HRW said Egyptian security forces "systematic" murder of 1150 demonstrators "likely" amounted to crimes against humanity
CAIRO – The Egyptian government on Tuesday criticized a report by Human Rights Watch (HRW) that called for an investigation into the role of President Abdel-Fattah al-Sisi, then army chief, in the murder of supporters of ousted president Mohamed Morsi last summer.
"The Egyptian government was not surprised by the report, which reflected the continuation of the organization's subjective tendencies towards Egypt," Egypt's State Information Service said in a statement.
It said the government rejects the "biased" report of the New York-based HRW, which was unveiled Tuesday at a Beirut press conference one day after Egyptian authorities had banned a HRW team from entering Egypt.
In the report, which is based on a year-long investigation, HRW accused Egyptian security forces of "systematic" murder of 1150 demonstrators, suggesting the killings "likely" amounted to crimes against humanity.
The 195-page report, entitled "All According to Plan: The Rabaa Massacre and Mass Killings of Protesters in Egypt," documents how police and army personnel opened fire on crowds of demonstrators opposed to the military's July 3 ouster of Morsi – Egypt's first elected civilian president – during six demonstrations between July 5 and August 17 of last year.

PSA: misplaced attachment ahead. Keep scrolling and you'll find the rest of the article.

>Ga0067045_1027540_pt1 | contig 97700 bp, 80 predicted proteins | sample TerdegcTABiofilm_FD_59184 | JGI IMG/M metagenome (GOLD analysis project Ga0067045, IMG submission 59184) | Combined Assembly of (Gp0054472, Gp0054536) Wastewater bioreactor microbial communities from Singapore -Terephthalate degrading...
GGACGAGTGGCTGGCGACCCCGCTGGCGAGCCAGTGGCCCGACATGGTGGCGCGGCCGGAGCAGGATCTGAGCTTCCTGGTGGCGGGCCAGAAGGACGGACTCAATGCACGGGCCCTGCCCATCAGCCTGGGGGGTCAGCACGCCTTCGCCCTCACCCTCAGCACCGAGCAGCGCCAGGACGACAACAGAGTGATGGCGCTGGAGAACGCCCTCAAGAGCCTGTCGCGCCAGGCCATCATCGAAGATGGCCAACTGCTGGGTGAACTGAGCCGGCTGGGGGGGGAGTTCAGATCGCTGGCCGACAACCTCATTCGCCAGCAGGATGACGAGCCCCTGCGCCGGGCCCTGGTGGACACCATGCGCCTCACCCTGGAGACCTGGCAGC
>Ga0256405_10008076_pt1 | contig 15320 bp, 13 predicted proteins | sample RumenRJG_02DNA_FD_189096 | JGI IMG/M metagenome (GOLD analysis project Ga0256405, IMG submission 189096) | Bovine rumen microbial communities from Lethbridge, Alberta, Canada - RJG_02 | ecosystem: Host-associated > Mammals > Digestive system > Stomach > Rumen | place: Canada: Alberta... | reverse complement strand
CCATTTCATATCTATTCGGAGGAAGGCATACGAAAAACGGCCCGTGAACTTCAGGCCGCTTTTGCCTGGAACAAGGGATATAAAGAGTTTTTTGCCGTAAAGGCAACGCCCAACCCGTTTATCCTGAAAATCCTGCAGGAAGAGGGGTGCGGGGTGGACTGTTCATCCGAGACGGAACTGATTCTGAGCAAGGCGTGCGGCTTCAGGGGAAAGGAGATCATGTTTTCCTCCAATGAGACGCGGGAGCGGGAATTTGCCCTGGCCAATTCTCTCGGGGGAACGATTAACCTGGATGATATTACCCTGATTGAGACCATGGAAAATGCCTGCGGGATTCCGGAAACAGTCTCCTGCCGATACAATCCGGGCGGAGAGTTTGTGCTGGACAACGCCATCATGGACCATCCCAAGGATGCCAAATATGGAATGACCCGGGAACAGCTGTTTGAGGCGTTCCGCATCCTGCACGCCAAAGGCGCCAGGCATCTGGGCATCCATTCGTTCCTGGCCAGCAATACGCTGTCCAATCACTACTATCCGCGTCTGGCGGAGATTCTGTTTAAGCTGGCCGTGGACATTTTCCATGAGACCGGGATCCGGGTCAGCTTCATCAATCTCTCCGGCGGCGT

It called for the investigation of a dozen Egyptian officials, including al-Sisi and Interior Minister Mohamed Ibrahim, for their roles in "one of the world's largest killings of demonstrators in a single day in recent history."
"The [HRW] is not licensed to operate in Egypt, which renders all its interviews with eyewitnesses to the violence a blatant violation of international law's principle of state sovereignty," said the government.
It said the international rights watchdog depended on "unknown, biased witnesses who cannot be trusted."
The government also accused HRW of "willfully ignoring the death of hundreds of security forces, as well as civilians, in systematic terrorist attacks planned by those that the report refers to as 'peaceful protesters'."
HRW says it interviewed more than 200 witnesses, including protesters, doctors, local residents and independent journalists; visited each of the protest sites during or immediately after the violence; and reviewed physical evidence, video footage and relevant statements by public officials.
It said it had written to relevant Egyptian government ministries in an effort to hear their account of events, but had received no response.
The rights group also confirmed in its report that some protesters had used firearms in a few instances, but added that this did "not justify the grossly disproportionate and premeditated lethal attacks on overwhelmingly peaceful protesters."
Morsi was removed from office by the army – and subsequently imprisoned – in July of last year following protests against his one year in power.
Al-Sisi, widely seen as the chief orchestrator of Morsi's ouster, was announced the winner of a presidential election conducted in May.
Copyright © 2014 Anadolu Agency